This study is based in part on data from the Clinical Practice Research Datalink obtained under licence from the UK Medicines and Healthcare products Regulatory Agency. The data is provided by patients and collected by the NHS as part of their care and support. The interpretation and conclusions contained in this study are those of the author/s alone. Hospital Episode Statistics (HES) data, copyright © 2023, re-used with the permission of The Health & Social Care Information Centre. All rights reserved.

SAIL Databank receives core funding from the Welsh Government’s Health and Care Research Wales.

DataLoch is core-funded by the Data-Driven Innovation programme within the Edinburgh and South East Scotland City Region Deal ( and the Chief Scientist Office, Scottish Government (

Part of this paper was presented at the Dataloch conference as an abstract presentation with interim findings. The poster’s abstract was published online Enabling innovation in health and social care (

This work was discussed with the BREATHE curiosity group prior to initiation to obtain views on the usefulness of the project.


This work is supported by BREATHE-The Health Data Research Hub for Respiratory Health (MC_PC_19004). BREATHE is funded through the UK Research and Innovation Industrial Strategy Challenge Fund with additional support from the Medical Research Council and delivered through Health Data Research UK. Infrastructure support for this research was provided by the NIHR Imperial Biomedical Research Centre (BRC).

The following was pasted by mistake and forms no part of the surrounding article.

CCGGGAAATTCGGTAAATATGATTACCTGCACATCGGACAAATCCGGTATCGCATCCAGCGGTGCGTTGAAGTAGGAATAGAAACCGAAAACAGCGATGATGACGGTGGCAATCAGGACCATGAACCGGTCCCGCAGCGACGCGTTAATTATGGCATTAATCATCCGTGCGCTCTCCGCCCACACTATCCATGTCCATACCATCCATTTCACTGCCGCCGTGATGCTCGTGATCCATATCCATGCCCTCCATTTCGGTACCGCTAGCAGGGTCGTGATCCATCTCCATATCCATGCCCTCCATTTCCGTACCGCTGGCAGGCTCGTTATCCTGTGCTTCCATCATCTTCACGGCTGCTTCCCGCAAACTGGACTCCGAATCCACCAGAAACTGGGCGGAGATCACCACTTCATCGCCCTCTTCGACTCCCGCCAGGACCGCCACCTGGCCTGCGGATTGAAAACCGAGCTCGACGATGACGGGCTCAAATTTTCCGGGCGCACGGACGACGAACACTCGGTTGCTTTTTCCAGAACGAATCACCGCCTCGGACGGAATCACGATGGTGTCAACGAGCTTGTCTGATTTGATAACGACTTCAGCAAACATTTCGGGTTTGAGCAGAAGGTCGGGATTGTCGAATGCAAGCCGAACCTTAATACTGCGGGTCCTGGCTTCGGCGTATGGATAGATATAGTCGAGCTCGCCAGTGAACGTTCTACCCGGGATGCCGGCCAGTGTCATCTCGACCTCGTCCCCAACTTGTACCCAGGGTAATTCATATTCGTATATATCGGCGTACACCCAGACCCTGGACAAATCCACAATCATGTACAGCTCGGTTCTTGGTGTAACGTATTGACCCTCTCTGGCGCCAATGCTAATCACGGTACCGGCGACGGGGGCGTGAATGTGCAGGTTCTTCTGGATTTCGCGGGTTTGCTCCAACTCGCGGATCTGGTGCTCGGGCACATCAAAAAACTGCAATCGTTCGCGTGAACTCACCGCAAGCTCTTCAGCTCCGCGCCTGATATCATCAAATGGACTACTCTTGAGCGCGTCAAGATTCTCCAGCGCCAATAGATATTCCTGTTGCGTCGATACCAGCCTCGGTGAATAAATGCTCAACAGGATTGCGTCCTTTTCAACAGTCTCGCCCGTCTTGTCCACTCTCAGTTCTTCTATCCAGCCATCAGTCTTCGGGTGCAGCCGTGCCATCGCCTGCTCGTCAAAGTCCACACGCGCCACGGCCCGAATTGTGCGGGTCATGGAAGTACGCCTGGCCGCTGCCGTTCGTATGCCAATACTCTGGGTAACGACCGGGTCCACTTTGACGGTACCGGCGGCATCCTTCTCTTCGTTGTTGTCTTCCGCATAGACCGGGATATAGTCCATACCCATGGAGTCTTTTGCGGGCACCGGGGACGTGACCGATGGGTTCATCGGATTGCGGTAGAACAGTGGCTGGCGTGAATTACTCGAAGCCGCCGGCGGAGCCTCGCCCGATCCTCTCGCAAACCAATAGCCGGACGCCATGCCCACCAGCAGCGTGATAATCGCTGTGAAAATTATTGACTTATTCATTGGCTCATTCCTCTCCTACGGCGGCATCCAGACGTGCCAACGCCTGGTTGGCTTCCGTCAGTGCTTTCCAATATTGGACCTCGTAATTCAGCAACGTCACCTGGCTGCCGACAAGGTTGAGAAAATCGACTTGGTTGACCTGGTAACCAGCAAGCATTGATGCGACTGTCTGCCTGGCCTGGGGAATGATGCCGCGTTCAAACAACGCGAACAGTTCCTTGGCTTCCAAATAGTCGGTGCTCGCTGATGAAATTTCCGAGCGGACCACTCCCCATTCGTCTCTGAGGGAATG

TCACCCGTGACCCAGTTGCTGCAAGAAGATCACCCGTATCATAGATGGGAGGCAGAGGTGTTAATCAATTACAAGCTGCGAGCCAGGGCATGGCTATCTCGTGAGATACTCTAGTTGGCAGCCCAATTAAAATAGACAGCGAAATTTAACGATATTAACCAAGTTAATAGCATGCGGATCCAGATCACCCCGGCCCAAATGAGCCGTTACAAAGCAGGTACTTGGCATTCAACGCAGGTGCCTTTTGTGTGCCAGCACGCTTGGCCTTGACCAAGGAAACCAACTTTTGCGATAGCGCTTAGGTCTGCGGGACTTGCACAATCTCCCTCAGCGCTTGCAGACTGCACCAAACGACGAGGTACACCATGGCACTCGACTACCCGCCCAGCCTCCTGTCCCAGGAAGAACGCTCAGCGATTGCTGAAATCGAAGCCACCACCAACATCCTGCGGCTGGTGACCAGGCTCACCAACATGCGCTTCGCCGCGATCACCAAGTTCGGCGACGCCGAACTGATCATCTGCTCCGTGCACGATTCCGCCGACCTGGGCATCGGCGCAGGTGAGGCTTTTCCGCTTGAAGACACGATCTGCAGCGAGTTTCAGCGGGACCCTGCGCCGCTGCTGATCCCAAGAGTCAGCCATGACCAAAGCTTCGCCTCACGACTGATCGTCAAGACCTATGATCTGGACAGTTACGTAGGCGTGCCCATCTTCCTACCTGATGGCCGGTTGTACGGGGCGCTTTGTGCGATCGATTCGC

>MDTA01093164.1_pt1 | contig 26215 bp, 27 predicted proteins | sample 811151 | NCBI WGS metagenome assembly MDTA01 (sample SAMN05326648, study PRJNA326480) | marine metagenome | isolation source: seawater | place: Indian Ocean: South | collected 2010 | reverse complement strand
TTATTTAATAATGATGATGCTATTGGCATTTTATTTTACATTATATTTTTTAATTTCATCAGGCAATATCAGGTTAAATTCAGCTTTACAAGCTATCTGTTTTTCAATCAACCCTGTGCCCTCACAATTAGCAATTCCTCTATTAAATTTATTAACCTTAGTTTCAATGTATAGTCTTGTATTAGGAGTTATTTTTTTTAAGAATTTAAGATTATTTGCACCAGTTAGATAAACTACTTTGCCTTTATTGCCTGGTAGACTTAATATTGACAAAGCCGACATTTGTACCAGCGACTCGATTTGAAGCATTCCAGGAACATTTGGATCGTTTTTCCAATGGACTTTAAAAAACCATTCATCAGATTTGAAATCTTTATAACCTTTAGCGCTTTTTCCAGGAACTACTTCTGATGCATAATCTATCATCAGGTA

AS has been supported by institutional research grants from the Industrial Strategy Challenge Fund, the Medical Research Council and Health Data Research, and from the UK and Scottish Governments for the Usher Data Driven Innovation Hub which manages DataLoch. JKQ has been supported by institutional research grants from the Industrial Strategy Challenge Fund, the Medical Research Council, Health Data Research, GSK, BI, asthma+lung UK, AZ and received personal fees for advisory board participation, consultancy or speaking fees from GlaxoSmithKline, Evidera, Chiesi, AstraZeneca, Insmed. SS reports grants from Industrial Strategy Challenge Fund, grants from Medical Research Council, grants from Health Data Research UK, during the conduct of the study; grants from Industrial Strategy Challenge Fund, grants from e Medical Research Council, grants from Health Data Research UK, outside the submitted work. CO reports grants from Medical Research Council, during the conduct of the study. The authors report no other conflicts of interest in this work.